Classic Game Show

Your New York Panelists

DATELINE: Whose Line?

If you want to see what high-powered cerebral entertainment appeared on Sunday nights in 1955 on your television, you can look up What’s My Line?  It is in glorious black and white, which is a shame, but technically that was its limit.

The show’s title has lived on longer than the show, as a punchline and as part of cultural heritage. We tuned in to a random episode from the first season to see what this upper-crust New York game show was all about. It was not for kids even back then.

We were not surprised in many ways. The panel is decked out in dress clothes, obviously out on the town in Manhattan earlier for dinner. They are also not your usual young, demographic and telegenic pretty airheads.

You have a fairly high-powered group: Bennett Cerf, a publisher, and Dorothy Kilgallen, a Broadway muckraking journalist. The other woman on the panel was Arlene Francis, whose career as a singer was long gone. They were joined by satirical Fred Allen. The show’s host was another journalist, John Daly.

The money given to guests is downright insulting. If the panel tries to guess the occupation, each “no” answer wins $5. Maybe it was worth more back then.

This is middle-aged fun for late on the weekend on your TV back then. The so-called lines of the guests are odd, always, and the highlight is a special celebrity guest who must use a fake voice as the panel wears masks.

This is not a dumb group, and they know how to frame a question and narrow done the selection of jobs. We cringe at what a modern version of this might be like! Back then, audiences were literate, older, more inclined to modest humor and good-natured ribbing. It’s a long-gone America.

It’s worth looking at if you’re a senior citizen wanting to have a nostalgic moment. Otherwise, you will be horrified and bored.

 

 

Three. Two, One, Blasted Off Your Screen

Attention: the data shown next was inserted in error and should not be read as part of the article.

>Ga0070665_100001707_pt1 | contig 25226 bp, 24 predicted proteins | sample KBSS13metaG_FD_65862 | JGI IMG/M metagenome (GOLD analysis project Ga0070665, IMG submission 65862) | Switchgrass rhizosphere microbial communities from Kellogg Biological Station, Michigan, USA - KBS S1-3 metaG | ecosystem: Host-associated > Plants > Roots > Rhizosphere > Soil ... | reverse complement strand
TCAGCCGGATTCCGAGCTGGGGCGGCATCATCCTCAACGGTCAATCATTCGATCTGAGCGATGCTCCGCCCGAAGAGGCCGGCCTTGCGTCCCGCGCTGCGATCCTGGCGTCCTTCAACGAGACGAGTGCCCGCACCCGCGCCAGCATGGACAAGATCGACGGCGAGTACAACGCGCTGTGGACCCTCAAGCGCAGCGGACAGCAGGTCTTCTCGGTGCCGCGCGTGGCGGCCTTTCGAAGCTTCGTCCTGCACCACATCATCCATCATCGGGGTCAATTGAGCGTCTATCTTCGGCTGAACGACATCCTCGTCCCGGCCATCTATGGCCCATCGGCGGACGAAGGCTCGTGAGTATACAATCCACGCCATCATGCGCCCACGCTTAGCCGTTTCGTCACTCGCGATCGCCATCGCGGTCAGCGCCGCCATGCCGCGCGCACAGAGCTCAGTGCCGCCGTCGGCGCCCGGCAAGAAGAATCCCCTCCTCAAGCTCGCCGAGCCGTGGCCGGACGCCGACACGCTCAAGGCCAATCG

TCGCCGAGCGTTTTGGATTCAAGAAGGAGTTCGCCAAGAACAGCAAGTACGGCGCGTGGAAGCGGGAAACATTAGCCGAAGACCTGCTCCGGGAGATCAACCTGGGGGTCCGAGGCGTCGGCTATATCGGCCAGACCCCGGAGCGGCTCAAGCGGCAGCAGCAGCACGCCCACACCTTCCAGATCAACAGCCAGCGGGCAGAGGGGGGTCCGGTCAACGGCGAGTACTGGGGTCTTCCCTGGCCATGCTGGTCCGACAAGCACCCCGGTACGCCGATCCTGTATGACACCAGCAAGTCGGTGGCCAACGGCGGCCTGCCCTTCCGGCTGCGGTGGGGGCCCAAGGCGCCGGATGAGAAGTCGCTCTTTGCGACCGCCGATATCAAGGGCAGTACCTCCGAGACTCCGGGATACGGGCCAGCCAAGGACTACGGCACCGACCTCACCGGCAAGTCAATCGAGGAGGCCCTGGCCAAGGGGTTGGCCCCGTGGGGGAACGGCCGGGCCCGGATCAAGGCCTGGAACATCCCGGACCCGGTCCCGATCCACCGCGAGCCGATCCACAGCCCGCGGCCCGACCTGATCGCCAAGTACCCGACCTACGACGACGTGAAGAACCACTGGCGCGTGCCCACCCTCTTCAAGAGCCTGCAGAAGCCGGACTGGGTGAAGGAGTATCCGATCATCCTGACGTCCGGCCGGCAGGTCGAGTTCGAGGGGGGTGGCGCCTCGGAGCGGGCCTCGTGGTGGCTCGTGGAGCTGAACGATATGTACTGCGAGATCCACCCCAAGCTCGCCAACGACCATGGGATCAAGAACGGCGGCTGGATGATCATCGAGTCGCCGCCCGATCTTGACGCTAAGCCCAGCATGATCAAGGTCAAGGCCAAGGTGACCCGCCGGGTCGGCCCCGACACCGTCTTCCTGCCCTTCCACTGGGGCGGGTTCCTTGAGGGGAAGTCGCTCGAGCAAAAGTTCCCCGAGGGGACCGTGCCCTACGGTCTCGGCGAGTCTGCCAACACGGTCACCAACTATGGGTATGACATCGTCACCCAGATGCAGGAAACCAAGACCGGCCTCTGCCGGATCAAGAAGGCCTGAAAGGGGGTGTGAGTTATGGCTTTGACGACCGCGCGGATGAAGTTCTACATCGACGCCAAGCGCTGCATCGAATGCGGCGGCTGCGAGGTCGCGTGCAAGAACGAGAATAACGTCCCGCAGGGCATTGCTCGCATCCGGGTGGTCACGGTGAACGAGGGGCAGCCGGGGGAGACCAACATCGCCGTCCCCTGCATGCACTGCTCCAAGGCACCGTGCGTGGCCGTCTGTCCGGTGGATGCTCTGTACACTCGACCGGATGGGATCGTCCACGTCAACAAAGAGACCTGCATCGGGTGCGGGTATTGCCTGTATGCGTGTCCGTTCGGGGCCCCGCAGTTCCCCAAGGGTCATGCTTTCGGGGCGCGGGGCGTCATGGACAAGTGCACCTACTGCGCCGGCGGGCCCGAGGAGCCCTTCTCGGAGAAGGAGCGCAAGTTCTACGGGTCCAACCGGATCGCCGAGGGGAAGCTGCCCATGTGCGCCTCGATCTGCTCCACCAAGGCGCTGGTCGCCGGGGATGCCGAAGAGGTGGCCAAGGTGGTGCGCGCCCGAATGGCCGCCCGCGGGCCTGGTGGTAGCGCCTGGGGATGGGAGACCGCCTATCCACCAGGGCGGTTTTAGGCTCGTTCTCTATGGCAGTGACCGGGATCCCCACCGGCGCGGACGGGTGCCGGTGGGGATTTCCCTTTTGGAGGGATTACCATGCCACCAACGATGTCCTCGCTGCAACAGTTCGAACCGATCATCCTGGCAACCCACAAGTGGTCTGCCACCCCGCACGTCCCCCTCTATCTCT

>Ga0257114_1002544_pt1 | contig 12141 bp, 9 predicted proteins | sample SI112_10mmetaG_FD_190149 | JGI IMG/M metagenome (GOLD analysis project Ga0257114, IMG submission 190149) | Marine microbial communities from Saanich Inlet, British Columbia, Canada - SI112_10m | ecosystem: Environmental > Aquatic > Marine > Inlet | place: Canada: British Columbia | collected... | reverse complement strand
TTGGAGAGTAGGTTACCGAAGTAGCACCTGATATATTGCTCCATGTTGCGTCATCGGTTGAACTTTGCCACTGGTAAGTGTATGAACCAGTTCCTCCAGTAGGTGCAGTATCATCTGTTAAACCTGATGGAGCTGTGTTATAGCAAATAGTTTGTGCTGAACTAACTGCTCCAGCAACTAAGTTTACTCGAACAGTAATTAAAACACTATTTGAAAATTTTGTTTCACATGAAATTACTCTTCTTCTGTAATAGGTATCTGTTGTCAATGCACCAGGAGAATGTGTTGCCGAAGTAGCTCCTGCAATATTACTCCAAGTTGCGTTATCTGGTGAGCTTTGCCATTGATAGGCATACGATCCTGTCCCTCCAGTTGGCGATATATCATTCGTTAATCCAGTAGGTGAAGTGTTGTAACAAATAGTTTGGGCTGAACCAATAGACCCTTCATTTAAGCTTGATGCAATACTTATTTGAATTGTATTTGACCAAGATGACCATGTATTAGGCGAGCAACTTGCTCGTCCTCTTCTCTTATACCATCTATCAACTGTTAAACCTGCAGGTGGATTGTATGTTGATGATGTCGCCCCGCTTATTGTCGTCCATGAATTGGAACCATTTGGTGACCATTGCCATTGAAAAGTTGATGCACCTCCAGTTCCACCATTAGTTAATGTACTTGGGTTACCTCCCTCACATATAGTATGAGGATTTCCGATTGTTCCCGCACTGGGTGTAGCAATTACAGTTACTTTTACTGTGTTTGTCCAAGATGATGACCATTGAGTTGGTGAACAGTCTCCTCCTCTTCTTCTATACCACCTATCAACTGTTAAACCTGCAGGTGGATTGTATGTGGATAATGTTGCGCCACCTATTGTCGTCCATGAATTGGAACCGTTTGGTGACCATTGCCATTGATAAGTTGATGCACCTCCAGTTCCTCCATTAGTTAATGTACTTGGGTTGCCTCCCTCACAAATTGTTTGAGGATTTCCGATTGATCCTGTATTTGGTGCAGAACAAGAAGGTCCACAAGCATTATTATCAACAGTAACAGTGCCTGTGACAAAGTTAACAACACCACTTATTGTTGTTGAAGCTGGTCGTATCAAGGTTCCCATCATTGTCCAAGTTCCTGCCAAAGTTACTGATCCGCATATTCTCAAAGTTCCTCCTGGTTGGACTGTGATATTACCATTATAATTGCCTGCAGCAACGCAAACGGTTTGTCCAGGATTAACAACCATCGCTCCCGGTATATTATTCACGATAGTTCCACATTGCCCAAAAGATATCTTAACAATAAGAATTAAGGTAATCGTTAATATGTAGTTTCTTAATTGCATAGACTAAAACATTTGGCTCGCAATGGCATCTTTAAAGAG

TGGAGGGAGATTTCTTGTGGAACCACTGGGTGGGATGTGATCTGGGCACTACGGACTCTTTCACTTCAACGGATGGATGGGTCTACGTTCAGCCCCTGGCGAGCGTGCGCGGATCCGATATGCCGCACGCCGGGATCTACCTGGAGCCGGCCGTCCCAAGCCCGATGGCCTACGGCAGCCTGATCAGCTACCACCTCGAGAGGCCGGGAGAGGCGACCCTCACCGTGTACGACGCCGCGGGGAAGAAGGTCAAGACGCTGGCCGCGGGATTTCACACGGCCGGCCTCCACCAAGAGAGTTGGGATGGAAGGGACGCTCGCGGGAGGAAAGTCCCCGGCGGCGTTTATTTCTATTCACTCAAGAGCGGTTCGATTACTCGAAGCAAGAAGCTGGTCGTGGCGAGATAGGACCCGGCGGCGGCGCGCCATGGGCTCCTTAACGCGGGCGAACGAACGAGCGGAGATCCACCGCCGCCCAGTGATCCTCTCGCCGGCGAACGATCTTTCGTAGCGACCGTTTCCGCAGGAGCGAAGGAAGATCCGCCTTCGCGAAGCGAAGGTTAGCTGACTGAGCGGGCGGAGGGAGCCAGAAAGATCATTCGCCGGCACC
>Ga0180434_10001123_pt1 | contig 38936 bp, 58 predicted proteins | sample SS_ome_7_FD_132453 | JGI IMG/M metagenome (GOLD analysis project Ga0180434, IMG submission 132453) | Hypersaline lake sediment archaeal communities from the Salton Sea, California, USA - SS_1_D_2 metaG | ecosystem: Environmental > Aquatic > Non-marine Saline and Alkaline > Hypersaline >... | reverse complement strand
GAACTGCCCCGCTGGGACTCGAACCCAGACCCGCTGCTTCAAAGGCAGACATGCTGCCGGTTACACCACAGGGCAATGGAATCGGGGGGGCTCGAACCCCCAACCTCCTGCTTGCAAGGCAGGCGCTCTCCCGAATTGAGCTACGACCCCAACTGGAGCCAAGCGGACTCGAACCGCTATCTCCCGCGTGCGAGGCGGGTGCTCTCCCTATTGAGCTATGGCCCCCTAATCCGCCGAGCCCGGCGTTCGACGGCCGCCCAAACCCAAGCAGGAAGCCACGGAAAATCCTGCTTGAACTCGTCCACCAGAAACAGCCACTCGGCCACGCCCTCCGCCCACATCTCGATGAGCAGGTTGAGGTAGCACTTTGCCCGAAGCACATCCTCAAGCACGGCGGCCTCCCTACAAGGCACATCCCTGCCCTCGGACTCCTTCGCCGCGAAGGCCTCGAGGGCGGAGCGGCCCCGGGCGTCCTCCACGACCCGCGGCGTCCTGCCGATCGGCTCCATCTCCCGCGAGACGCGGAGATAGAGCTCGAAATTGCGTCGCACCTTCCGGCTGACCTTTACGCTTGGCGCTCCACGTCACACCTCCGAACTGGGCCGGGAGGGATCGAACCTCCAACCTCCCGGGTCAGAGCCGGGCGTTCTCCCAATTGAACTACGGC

DATELINE: Billy Wilder Classic

Cagney & grapefruit

Cagney reprises grapefruit scene.

Topical political humor has a short shelf life, and you have only to see a few clips from Saturday Night Live to understand how quickly controversial becomes outdated.

When a major film tries it, as did Billy Wilder in 1962, only a few morsels remain fresh.

Yet, to take in One, Two, Three, the Cold War comedy, is less satisfying than say, Dr. Strangelove, which maintains its relevance.

When Wilder’s outlandish satire was released, East Berlin put up a horrifying wall that changed history—and it was virtually ignored in the movie, except by a voice=over addition shortly before the film was released.

What survives in a favorite comedy is the manic performances.

James Cagney plays the head of Berlin’s Coca-Cola division, unhealthy capitalism at its best, and he is marvelous to behold. He grows more intense with each passing scene, stealing anything he make merry.

Others in the cast are less successful—but seem now perfectly placed in their roles:  game show actress Arlene Francis didn’t forget her line was snide off-put wife. She is surprising effective, though the German jokes are thick.

Pamela Tiffin as the sex kitten from Atlanta is decorative, but she faded fast, unlike Ann-Margaret who might have run with the role. And, as her East German Commie boyfriend, Horst Buchholz sends out a post-James Dean vibe that shows how misused he was.

Leon Askin as the Russian commissar is delightful, and Lilo Pulver dances on tabletops in the Grand Hotel with lesbian couples while a hapless band plays and sings,  “Yes We Have No Bananas,” in German.

The music of the intense and insane “Sabre Dance” is stirring to the break-neck pace of screwball comedy, already a dinosaur in Hollywood.

Cagney’s version of My Fair Laddie turns a Commie lout into Austo-Hungarian royalty during the hilarious second-half of the film.  Cagney hated working with Horst and quit movies for years after. His best line to Buchholz who wants to lead a revolt of workers is: “Put your pants on, Spartacus.”

You shouldn’t miss it but brush up on your Cold War etiquette before tuning on the stream.